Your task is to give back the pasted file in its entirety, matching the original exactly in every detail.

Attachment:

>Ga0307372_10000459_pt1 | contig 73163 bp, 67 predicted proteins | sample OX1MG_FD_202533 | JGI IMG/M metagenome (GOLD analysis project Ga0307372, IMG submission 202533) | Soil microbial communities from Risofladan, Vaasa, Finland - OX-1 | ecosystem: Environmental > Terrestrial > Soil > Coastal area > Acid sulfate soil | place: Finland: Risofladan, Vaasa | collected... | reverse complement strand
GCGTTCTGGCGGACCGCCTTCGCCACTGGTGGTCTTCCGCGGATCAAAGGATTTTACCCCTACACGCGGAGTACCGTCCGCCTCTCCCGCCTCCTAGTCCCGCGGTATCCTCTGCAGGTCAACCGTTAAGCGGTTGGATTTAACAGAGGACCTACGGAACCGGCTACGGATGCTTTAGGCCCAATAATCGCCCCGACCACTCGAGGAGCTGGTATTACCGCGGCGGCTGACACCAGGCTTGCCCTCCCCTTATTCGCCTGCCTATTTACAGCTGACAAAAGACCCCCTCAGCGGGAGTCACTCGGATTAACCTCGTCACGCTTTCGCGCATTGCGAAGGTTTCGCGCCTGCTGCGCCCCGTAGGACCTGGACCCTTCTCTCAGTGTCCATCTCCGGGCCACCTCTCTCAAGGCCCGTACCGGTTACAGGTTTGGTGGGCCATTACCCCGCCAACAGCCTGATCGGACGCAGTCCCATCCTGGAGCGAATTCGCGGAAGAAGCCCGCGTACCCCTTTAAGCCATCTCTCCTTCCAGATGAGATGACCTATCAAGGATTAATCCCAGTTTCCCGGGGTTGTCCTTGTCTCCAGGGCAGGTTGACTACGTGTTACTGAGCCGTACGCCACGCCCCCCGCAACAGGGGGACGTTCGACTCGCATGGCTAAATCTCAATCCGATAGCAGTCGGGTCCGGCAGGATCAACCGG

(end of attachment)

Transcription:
>Ga0307372_10000459_pt1 | contig 73163 bp, 67 predicted proteins | sample OX1MG_FD_202533 | JGI IMG/M metagenome (GOLD analysis project Ga0307372, IMG submission 202533) | Soil microbial communities from Risofladan, Vaasa, Finland - OX-1 | ecosystem: Environmental > Terrestrial > Soil > Coastal area > Acid sulfate soil | place: Finland: Risofladan, Vaasa | collected... | reverse complement strand
GCGTTCTGGCGGACCGCCTTCGCCACTGGTGGTCTTCCGCGGATCAAAGGATTTTACCCCTACACGCGGAGTACCGTCCGCCTCTCCCGCCTCCTAGTCCCGCGGTATCCTCTGCAGGTCAACCGTTAAGCGGTTGGATTTAACAGAGGACCTACGGAACCGGCTACGGATGCTTTAGGCCCAATAATCGCCCCGACCACTCGAGGAGCTGGTATTACCGCGGCGGCTGACACCAGGCTTGCCCTCCCCTTATTCGCCTGCCTATTTACAGCTGACAAAAGACCCCCTCAGCGGGAGTCACTCGGATTAACCTCGTCACGCTTTCGCGCATTGCGAAGGTTTCGCGCCTGCTGCGCCCCGTAGGACCTGGACCCTTCTCTCAGTGTCCATCTCCGGGCCACCTCTCTCAAGGCCCGTACCGGTTACAGGTTTGGTGGGCCATTACCCCGCCAACAGCCTGATCGGACGCAGTCCCATCCTGGAGCGAATTCGCGGAAGAAGCCCGCGTACCCCTTTAAGCCATCTCTCCTTCCAGATGAGATGACCTATCAAGGATTAATCCCAGTTTCCCGGGGTTGTCCTTGTCTCCAGGGCAGGTTGACTACGTGTTACTGAGCCGTACGCCACGCCCCCCGCAACAGGGGGACGTTCGACTCGCATGGCTAAATCTCAATCCGATAGCAGTCGGGTCCGGCAGGATCAACCGG